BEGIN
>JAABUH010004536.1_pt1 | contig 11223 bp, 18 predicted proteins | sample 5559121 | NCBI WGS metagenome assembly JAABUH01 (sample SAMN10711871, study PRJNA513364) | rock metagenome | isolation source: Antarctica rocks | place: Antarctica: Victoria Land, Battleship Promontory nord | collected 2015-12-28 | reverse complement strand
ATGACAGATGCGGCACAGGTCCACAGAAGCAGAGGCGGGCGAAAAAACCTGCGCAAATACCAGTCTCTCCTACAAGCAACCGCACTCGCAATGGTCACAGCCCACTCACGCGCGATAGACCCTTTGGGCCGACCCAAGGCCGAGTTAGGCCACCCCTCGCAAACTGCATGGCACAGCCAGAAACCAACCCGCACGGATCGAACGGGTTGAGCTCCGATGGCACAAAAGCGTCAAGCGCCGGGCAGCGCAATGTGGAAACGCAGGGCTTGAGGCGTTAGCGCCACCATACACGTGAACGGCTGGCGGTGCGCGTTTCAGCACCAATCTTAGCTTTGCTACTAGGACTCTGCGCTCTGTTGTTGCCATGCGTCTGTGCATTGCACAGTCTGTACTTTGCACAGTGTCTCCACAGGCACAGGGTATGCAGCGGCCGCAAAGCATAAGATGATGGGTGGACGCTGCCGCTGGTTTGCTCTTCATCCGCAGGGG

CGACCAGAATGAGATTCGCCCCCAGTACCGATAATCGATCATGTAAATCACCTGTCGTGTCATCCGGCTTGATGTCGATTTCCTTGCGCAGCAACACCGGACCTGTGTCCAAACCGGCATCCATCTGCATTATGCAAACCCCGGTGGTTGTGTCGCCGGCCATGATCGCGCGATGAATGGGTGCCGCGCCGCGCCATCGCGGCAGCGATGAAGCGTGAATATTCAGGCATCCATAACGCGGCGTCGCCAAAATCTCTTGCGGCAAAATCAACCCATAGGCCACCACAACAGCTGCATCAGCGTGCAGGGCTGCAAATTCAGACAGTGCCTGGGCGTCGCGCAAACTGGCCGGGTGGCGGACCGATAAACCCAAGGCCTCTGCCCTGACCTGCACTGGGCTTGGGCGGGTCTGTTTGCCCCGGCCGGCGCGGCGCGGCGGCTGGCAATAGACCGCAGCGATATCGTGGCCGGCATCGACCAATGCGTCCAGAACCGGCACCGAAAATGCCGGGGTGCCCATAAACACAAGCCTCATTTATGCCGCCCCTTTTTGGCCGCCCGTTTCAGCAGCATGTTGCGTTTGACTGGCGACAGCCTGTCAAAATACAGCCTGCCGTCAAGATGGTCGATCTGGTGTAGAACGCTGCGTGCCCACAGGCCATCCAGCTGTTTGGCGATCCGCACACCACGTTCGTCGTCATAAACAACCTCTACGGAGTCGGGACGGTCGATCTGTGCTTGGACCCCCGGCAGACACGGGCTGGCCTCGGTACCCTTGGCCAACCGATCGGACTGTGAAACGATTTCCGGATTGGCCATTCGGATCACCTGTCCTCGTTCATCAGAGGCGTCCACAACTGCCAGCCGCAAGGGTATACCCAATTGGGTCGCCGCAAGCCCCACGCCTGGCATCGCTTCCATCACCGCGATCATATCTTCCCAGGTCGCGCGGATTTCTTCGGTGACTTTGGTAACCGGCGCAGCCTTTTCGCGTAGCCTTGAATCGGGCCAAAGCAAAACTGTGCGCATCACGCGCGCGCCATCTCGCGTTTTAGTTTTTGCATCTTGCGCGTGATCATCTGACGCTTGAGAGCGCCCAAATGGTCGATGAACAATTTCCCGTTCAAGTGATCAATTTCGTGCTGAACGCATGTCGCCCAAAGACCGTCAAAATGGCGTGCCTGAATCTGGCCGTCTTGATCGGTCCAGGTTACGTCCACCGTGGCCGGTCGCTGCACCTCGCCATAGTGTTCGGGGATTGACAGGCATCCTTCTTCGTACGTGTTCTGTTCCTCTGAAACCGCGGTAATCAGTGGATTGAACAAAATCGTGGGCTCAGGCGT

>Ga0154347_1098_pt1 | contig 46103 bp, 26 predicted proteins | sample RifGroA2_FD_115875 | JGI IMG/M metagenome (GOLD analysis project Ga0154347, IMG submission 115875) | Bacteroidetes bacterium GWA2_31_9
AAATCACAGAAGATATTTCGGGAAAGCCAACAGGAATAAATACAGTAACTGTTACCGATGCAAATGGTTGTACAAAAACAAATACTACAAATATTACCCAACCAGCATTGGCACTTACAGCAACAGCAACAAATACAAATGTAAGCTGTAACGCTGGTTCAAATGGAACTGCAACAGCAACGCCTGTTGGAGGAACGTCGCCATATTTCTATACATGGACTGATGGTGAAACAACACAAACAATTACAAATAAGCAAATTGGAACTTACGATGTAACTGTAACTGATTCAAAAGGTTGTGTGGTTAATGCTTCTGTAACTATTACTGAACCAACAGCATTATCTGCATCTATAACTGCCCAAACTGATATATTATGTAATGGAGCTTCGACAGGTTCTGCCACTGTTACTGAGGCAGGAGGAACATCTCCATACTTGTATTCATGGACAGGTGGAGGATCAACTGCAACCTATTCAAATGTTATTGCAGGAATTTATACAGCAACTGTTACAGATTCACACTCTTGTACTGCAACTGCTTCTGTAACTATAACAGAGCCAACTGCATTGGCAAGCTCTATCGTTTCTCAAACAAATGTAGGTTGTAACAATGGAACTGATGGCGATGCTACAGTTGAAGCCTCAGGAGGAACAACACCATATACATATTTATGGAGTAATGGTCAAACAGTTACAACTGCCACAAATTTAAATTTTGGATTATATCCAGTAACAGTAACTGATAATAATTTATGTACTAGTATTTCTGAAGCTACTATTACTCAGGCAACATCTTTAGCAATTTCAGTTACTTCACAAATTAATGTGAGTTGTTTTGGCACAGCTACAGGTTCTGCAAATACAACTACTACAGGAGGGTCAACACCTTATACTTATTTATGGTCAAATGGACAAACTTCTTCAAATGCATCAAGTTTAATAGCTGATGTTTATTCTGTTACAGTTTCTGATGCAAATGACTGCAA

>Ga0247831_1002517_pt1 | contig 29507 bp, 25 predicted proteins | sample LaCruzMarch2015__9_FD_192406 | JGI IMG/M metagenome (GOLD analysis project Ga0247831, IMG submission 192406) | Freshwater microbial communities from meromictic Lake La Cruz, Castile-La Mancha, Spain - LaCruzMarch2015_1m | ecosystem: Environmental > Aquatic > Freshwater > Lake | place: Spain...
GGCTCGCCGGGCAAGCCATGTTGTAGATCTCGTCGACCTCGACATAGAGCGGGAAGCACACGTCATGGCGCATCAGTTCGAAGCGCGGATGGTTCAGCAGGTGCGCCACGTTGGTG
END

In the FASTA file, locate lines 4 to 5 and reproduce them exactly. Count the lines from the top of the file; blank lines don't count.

>Ga0154347_1098_pt1 | contig 46103 bp, 26 predicted proteins | sample RifGroA2_FD_115875 | JGI IMG/M metagenome (GOLD analysis project Ga0154347, IMG submission 115875) | Bacteroidetes bacterium GWA2_31_9
AAATCACAGAAGATATTTCGGGAAAGCCAACAGGAATAAATACAGTAACTGTTACCGATGCAAATGGTTGTACAAAAACAAATACTACAAATATTACCCAACCAGCATTGGCACTTACAGCAACAGCAACAAATACAAATGTAAGCTGTAACGCTGGTTCAAATGGAACTGCAACAGCAACGCCTGTTGGAGGAACGTCGCCATATTTCTATACATGGACTGATGGTGAAACAACACAAACAATTACAAATAAGCAAATTGGAACTTACGATGTAACTGTAACTGATTCAAAAGGTTGTGTGGTTAATGCTTCTGTAACTATTACTGAACCAACAGCATTATCTGCATCTATAACTGCCCAAACTGATATATTATGTAATGGAGCTTCGACAGGTTCTGCCACTGTTACTGAGGCAGGAGGAACATCTCCATACTTGTATTCATGGACAGGTGGAGGATCAACTGCAACCTATTCAAATGTTATTGCAGGAATTTATACAGCAACTGTTACAGATTCACACTCTTGTACTGCAACTGCTTCTGTAACTATAACAGAGCCAACTGCATTGGCAAGCTCTATCGTTTCTCAAACAAATGTAGGTTGTAACAATGGAACTGATGGCGATGCTACAGTTGAAGCCTCAGGAGGAACAACACCATATACATATTTATGGAGTAATGGTCAAACAGTTACAACTGCCACAAATTTAAATTTTGGATTATATCCAGTAACAGTAACTGATAATAATTTATGTACTAGTATTTCTGAAGCTACTATTACTCAGGCAACATCTTTAGCAATTTCAGTTACTTCACAAATTAATGTGAGTTGTTTTGGCACAGCTACAGGTTCTGCAAATACAACTACTACAGGAGGGTCAACACCTTATACTTATTTATGGTCAAATGGACAAACTTCTTCAAATGCATCAAGTTTAATAGCTGATGTTTATTCTGTTACAGTTTCTGATGCAAATGACTGCAA